Archive for October, 2012

Nara?! Yes ra.

After our awkward night with the Canadian (it was an 8 bunk room, but just us and her in it), we spent the morning in Nara.

So far, Japan had really succeeded in putting a show on for us, weather wise, and today was no different. Clear blue skies and gentle spring sunshine. Tidy.

Nara is a delightful place, proper old school Japan. Loads of old wooden houses, a beautiful park full of deer who wander around hoping you’ll buy some deer treats from the deer treat sellers. It also boasts the home of the world’s largest indoor buddha. So, big buddhas were definitively checked off the list of things to see in Japan. BIG BUDDHAS. DONE.

The sakura was really blossoming in Nara and you can see why the Japanese go nuts over it. It’s so lovely. I never felt sexy towards a blossom before. We walked around the big park, saw a wedding happening (amazing kimonos) and got cosy with deer. We said “oh, deer” A LOT. We are so funny.

There are also some very tall pagodas in Nara which are difficult to capture well in a photograph. We had a lovely morning walking around Nara, I’ll let the photos do all the work for this post.

there’s no zoom on my camera, I was actually this close to this nonchalant deer.

this creepy looking dude was supposedly good luck if you rubbed him then rubbed a bit of your body you were having trouble with.

even in black and white the cherry blossom is beautiful


him indoors

deer waiting for the deer treats selling person

typical Nara street


Mounting Fuji.

Another glorious spring morning in Japan, though quite crisp as we were up in the mountains. A buffet Japanese breakfast provided by the hotel started our day off with a  ‘what? what is that? oh, wow, that is sour.’ And the eating of some things I’ve never had for breakfast before. One thing they did here and the one other place we had a kaiseki dinner is to garnish rice with tiny dried fish instead of salt. Which can be at bit much at breakfast to see a load of tiny pairs of eyes on your rice.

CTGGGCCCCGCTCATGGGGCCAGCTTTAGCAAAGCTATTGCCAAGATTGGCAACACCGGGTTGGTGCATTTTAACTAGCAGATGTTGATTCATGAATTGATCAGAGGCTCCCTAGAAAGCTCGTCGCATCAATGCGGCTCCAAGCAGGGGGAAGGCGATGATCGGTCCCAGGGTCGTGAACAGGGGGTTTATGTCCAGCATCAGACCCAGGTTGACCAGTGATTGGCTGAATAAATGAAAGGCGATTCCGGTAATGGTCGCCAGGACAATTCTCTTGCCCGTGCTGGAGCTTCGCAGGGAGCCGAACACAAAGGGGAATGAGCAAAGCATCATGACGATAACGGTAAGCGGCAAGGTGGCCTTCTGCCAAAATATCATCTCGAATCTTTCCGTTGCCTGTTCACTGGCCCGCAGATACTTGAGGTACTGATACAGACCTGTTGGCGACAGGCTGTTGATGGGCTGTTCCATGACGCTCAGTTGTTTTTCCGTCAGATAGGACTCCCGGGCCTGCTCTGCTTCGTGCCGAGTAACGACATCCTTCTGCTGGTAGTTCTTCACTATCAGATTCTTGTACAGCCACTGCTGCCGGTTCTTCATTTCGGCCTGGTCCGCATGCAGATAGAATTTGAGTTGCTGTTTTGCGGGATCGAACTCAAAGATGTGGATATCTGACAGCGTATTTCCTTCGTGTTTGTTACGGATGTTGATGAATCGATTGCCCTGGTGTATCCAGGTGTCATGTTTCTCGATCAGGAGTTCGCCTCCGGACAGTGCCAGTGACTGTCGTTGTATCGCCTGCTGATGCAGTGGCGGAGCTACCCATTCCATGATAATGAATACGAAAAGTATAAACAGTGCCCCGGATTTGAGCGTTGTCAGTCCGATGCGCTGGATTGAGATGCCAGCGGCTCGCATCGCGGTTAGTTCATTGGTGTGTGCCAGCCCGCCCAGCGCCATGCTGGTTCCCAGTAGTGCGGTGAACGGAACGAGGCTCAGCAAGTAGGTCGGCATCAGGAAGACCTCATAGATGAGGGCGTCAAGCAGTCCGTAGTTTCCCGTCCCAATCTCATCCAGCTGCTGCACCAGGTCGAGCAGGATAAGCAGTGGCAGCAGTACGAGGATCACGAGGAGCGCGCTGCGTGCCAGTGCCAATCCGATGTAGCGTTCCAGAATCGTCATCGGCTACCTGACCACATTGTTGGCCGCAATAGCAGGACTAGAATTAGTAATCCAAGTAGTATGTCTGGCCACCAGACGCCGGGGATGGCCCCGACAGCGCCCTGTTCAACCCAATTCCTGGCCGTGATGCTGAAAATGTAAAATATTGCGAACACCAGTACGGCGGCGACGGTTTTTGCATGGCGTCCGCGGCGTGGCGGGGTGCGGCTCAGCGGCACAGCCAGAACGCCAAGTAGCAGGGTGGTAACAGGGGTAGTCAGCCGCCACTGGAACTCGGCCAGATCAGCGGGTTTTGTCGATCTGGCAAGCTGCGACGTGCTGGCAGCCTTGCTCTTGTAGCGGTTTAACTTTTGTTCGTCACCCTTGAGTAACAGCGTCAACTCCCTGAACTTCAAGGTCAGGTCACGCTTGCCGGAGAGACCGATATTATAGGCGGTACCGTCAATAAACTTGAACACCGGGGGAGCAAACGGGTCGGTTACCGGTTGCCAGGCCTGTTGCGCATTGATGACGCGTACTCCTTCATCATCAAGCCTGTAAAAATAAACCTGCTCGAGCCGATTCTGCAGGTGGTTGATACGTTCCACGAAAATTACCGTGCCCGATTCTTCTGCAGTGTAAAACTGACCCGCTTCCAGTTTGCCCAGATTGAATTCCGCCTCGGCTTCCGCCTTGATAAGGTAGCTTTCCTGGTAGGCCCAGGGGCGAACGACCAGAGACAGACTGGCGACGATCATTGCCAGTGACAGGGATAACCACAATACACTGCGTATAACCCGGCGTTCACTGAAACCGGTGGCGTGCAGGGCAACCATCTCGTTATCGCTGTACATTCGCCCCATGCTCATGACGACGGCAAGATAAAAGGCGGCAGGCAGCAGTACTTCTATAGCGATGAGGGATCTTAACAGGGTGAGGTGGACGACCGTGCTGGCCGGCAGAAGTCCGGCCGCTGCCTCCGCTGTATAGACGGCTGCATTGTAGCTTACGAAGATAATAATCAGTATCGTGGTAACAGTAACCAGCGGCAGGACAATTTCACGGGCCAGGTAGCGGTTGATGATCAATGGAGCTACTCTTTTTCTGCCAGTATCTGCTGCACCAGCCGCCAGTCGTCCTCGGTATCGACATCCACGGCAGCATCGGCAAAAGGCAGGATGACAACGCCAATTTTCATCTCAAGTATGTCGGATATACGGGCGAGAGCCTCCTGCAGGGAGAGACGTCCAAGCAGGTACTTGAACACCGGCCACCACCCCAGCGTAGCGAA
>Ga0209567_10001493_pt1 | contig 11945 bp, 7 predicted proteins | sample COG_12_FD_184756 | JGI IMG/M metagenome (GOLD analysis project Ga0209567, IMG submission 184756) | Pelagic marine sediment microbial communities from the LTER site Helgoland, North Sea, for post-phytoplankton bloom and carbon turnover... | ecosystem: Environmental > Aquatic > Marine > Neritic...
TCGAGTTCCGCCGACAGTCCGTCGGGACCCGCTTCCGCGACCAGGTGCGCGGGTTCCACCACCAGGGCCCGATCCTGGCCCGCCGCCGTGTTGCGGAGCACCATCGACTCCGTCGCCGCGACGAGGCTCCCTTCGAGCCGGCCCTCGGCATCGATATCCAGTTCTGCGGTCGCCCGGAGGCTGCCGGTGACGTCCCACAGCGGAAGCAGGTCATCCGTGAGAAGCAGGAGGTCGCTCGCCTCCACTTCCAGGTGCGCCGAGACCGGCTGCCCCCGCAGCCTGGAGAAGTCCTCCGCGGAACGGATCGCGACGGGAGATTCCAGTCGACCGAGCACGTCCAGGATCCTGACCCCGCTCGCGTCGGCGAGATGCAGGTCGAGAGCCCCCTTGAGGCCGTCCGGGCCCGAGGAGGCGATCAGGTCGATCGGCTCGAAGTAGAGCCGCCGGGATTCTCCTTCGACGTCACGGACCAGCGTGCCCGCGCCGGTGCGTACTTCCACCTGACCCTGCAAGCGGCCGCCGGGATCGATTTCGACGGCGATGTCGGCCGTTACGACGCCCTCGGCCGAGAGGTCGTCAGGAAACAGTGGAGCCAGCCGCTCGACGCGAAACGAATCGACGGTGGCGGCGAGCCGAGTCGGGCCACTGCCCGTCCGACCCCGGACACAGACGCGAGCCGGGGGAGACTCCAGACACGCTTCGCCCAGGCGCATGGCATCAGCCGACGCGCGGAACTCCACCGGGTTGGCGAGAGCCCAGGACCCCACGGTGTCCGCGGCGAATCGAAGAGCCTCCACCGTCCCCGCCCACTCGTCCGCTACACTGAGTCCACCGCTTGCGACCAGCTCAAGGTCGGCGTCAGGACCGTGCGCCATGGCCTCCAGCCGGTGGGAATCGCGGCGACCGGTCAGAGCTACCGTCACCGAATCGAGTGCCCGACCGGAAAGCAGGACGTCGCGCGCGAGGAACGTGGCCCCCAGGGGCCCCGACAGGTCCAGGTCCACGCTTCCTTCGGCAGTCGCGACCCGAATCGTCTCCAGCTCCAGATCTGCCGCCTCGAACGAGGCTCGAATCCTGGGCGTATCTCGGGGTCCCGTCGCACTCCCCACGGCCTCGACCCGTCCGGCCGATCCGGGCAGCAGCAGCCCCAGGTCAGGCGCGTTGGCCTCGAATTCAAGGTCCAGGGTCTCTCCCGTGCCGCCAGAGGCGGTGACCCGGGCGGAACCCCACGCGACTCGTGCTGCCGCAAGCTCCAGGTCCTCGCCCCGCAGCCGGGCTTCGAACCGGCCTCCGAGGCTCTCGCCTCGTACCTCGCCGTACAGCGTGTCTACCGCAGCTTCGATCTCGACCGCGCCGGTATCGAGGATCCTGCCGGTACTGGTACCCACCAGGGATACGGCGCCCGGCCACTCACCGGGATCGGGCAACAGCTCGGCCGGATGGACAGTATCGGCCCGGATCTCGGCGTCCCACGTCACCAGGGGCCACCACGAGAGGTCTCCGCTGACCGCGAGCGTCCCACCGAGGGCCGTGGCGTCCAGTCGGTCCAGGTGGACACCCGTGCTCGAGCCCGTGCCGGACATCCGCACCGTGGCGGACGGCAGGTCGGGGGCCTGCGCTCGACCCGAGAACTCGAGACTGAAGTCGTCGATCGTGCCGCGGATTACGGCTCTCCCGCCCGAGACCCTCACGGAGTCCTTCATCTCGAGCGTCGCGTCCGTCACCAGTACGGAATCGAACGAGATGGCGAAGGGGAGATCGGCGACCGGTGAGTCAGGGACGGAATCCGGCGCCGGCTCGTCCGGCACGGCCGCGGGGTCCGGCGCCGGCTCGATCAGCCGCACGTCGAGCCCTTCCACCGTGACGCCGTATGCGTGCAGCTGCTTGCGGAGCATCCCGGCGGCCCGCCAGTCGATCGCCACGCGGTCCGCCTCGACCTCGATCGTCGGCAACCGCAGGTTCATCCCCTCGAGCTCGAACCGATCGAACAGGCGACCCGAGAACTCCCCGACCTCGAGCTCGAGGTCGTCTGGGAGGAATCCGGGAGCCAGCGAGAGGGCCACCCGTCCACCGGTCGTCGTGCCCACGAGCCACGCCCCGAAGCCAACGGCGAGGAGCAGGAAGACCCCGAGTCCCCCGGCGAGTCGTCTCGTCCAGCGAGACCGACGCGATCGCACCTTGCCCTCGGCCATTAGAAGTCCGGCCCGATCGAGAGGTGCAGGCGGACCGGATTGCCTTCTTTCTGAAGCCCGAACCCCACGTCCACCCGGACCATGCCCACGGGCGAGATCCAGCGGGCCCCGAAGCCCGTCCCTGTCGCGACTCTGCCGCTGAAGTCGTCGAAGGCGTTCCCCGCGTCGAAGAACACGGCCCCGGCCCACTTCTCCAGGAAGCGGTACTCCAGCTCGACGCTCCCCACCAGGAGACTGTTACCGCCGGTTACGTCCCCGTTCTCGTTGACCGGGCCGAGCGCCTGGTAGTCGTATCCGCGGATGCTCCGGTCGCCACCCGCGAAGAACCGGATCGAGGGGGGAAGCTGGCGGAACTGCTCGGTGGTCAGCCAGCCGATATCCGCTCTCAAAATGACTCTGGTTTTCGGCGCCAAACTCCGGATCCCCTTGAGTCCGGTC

Nadia does Abbey Road in Japan

Anyway. We sent our luggage off with a special service that takes it to the station for you (for a small fee) and leaves you to explore the mountainous region without wheeling a suitcase about. Then we started walking until we got to a sort of visitor centre. There is a staggering amount of stuff to see & do in Hakone but we only had the day as we had to get to Nara in the evening. If you have more time why not check out the open air museums? I definitely would’ve gone if we had more time. As it was, we decided (mostly from looking at a scale model in the visitor centre) to get the cable car over the top of the mountain and come down the opposite side on another rope way and make our way to Odawara station from there. If you do stay longer in Hakone it is worth considering getting a Hakone Free Pass which gives you free travel and entry to lots of stuff.

The ropeway leaves from the side of a big lake where tourist trips are made on PIRATE SHIPS. Not real pirate ships, just tourist boat trips on a boat made to look like a pirate ship. Oh, you Japanese. There were also some pedalos and we found a weird graveyard of swan pedalos that made for an excellent hipster photograph. 

Because tourist numbers were so down there was no queue and we had an entire cable car to ourselves. What larks. The views are pretty amazing, particularly as the higher up you go, the more you can see of Mt Fuji. Let me tell you, Mt Fuji looks exactly like all the drawings of it ever drawn or put on any Japanese art that’s ever been made. It’s almost a parody of itself.

Halfway up we got out and looked at some geysers. As the photograph may indicate, it was quite smelly. I hilariously kept saying ‘oh, Japan! You’ve really let one off!’ You can imagine what a treat it is to go on holiday with me.

In the steaming geysers they cook eggs. The sulphur, I think, makes the shells go black and you can buy 5 black eggs for 500Y (about £4 at the time). They say each black egg you eat adds 5 years to your life. I had 2 and Luke ate 3. You can only buy them in bags of 5. They taste just like normal boiled eggs.

There’s a big Hello Kitty eating a black egg. Me and Hello Kitty are BFFs.

We got back in the cable car and over the top of the mountain and decided to come down using the funicular train which runs about once every thirty years. That is a slight exaggeration, but we did wait a long time for the next one. Thank goodness for vending machines – where ever you go can instantly become a cafe.

We rode the funicular train, which took about 10 mins to reach the bottom, after having waited over an hour for it. Then got on a mountain train which was the slowest ever train I’ve ever been on, and I live in a Southeastern Trains area. In the mountain train’s defence – it is meant to go that slowly.